The word “pilot,” causes most people to think of men and women flying jet planes. But pilots in the ocean, maritime pilots, play an important role in the global economy. Maritime pilots, sometimes called harbor pilots, are specially trained to guide ships safely into harbors. Pilots are not members of the ship’s crew, but expert navigators in their home harbor. They have expert knowledge of local waterways, local changes due to high seas, shifting sandbars, or human-made obstacles. As a ship enters a harbor, the local pilot boards the vessel by small boat or helicopter. The pilot works with the ship’s captain and assists in bringing the ship safely to dock.
Cargo ships, cruise ships, and ferries use ports to load and unload passengers and cargo. Maritime pilots must board each ship that goes into or out of a port. There are about 360 active commercial pilots in the United States. Goods that move through United States ports include fossil fuels, grains, metals, electronics, and automobiles. These items are generally loaded into rectangular containers and lifted onto and off of container ships by cranes. Some container ships are four football fields long and are able to carry up to 15,000 containers. Trucks and trains transport cargo from the ports to destinations all over the United States.
Like any industry that relies on the ocean, the importing and exporting of goods at ports depends on sea conditions. High winds and tall waves make navigating harbors dangerous. When the conditions are particularly bad, ports must be closed. More energy in the air and water due to climate change may mean stronger and more frequent storms, and therefore faster winds and higher waves, which can affect the safety of ships, passengers, and cargo at sea.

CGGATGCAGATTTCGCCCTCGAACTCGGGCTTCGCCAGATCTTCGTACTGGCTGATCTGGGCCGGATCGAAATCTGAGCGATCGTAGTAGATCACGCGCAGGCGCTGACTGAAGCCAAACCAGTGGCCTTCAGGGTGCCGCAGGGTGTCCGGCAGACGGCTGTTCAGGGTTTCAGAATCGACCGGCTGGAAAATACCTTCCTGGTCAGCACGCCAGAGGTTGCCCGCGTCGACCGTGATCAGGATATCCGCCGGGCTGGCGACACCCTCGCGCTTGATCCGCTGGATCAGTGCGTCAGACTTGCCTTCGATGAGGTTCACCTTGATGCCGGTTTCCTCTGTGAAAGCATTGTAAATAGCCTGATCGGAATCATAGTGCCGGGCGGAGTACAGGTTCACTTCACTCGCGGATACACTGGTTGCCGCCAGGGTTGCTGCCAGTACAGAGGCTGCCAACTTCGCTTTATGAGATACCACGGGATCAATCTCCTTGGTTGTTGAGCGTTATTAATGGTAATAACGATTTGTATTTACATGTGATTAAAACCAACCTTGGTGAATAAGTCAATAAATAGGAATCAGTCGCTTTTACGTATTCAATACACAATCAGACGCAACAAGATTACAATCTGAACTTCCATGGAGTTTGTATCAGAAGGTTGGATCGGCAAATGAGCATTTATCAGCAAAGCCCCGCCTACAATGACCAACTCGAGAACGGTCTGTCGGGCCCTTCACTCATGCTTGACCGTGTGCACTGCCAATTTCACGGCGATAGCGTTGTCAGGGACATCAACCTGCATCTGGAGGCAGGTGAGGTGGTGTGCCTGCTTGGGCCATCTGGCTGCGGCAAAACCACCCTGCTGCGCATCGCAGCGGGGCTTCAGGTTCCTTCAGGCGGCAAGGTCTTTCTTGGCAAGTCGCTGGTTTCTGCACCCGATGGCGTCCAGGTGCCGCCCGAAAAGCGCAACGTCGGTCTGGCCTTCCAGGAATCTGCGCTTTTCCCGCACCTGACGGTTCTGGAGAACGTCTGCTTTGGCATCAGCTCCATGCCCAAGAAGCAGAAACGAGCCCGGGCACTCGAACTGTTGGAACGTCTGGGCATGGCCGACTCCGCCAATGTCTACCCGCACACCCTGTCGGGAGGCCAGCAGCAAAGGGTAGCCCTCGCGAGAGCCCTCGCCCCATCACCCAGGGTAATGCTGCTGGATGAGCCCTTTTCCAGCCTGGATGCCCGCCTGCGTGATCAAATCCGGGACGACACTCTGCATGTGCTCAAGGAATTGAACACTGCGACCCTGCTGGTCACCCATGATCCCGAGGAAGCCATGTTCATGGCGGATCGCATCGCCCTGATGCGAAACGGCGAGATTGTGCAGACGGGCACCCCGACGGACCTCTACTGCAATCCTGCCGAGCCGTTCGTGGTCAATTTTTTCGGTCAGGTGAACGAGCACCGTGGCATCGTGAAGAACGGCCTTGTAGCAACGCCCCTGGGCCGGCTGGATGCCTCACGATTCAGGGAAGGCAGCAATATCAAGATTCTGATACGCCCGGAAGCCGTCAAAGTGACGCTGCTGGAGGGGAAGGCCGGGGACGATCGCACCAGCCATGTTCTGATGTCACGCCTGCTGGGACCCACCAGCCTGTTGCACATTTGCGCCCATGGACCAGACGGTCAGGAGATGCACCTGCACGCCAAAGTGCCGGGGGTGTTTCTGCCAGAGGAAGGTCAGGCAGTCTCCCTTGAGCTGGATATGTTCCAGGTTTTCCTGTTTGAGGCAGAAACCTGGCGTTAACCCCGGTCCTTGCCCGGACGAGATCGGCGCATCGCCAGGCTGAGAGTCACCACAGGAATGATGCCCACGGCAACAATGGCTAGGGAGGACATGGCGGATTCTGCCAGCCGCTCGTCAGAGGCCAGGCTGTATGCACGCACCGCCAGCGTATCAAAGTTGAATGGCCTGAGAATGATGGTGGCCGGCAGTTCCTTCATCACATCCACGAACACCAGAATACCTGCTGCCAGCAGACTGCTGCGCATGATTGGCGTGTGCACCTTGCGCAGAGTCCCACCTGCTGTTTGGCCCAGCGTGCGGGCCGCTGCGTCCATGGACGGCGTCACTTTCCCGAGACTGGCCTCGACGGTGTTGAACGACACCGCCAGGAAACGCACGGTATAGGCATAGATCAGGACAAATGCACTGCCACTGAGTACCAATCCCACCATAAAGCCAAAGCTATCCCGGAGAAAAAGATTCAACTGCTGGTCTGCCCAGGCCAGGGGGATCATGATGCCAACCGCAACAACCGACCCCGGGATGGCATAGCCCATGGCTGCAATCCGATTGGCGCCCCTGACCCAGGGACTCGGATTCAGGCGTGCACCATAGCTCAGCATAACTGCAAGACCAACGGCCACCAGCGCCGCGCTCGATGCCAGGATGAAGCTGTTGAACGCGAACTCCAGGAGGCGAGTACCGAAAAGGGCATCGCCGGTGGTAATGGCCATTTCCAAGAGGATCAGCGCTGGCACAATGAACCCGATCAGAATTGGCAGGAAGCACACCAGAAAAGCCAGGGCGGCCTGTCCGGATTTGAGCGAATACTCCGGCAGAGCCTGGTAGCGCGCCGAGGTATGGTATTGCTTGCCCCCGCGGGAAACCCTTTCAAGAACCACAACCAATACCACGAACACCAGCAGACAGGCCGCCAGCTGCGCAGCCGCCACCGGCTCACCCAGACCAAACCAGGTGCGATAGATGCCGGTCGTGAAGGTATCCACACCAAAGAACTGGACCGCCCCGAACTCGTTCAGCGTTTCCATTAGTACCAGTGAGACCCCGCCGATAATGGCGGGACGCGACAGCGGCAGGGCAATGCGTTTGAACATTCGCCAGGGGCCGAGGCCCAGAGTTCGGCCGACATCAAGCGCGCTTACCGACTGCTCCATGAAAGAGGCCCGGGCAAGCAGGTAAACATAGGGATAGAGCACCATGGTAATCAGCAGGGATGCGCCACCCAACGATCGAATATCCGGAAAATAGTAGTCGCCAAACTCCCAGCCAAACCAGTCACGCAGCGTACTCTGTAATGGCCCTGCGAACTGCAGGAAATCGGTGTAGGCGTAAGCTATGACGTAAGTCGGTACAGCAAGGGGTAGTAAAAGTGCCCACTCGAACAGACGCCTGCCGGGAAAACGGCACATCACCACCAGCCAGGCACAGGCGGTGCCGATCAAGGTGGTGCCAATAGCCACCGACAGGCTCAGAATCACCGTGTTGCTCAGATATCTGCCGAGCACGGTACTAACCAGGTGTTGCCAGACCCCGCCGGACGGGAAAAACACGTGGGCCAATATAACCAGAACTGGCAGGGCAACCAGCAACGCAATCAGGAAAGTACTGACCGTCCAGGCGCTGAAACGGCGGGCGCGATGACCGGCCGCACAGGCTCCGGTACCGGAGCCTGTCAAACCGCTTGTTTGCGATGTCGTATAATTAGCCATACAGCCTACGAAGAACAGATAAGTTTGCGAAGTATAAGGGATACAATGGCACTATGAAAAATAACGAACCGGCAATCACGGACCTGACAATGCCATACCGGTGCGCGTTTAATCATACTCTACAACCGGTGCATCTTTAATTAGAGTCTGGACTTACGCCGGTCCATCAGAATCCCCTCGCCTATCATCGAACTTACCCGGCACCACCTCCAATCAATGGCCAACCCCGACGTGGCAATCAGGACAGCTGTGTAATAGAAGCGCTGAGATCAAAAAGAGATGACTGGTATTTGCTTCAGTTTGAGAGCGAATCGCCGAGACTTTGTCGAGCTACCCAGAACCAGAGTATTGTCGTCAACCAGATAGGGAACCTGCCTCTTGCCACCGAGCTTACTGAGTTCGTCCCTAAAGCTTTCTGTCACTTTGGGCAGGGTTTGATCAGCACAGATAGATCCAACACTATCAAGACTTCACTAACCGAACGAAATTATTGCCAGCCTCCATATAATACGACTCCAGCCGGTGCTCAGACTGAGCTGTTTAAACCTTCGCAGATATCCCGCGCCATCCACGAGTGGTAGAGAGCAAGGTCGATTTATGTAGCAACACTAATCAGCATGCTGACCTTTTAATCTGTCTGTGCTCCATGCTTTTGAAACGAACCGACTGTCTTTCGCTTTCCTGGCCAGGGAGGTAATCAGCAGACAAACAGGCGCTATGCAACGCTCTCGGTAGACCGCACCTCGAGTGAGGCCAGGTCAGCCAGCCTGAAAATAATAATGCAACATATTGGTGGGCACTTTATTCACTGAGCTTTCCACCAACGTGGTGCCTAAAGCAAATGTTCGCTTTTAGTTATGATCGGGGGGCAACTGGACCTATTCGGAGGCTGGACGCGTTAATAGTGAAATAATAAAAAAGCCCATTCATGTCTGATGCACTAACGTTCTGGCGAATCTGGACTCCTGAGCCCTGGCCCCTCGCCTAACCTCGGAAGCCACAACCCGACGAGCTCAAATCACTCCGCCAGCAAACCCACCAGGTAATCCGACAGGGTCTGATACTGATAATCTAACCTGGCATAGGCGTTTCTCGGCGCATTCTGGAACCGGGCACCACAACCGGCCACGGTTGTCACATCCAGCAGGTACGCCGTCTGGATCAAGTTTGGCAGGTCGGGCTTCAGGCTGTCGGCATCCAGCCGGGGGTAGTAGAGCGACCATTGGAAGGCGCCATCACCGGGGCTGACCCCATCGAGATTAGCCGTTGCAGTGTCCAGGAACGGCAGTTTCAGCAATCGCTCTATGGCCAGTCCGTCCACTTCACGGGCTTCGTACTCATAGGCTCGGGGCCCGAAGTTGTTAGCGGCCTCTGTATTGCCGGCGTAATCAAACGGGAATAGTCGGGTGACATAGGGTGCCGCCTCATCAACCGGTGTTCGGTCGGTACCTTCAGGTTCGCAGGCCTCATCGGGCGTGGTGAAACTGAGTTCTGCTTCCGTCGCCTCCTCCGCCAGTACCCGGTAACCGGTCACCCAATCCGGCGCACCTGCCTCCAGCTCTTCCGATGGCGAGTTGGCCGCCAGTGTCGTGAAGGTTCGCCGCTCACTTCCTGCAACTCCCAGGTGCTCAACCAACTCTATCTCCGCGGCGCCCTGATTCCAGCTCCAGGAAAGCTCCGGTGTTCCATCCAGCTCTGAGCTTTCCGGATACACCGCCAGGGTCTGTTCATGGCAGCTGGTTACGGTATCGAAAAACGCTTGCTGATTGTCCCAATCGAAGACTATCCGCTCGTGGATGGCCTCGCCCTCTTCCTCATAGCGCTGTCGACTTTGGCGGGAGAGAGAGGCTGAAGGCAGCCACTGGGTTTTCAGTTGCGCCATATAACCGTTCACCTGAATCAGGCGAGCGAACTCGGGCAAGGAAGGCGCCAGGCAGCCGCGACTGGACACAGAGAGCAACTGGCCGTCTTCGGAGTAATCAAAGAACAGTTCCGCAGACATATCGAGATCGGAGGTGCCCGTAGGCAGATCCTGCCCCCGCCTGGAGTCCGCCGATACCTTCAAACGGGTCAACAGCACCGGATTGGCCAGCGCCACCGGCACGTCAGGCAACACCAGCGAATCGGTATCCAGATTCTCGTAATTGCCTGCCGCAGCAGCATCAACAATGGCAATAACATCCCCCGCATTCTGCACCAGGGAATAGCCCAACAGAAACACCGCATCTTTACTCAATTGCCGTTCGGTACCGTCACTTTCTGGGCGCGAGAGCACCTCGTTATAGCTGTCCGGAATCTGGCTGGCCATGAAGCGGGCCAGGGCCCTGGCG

- Pilot boats use special lighting so other boats can recognize them in the dark. These vessels use white light directly above a red light. This configuration is different than those that other boats use. Fishing boats, for example, use a red light above a white light.
- 2012 was the warmest year on record in the United States. During the year, people experienced extreme weather events, including hurricanes, tornadoes, droughts, and wildfires.
- About 13.2 million American jobs are dependent upon United States ports.
gradual changes in all the interconnected weather elements on our planet.
to transport goods to another place for trade.
coal, oil, or natural gas. Fossil fuels formed from the remains of ancient plants and animals.
part of a body of water deep enough for ships to dock.
to bring in a good or service from another area for trade.
This material is based in part upon work supported by the National Science Foundation under Grant No. DRL-1114251. Any opinions, findings, and conclusions or recommendations expressed in this material are those of the author and do not necessarily reflect the views of the National Science Foundation.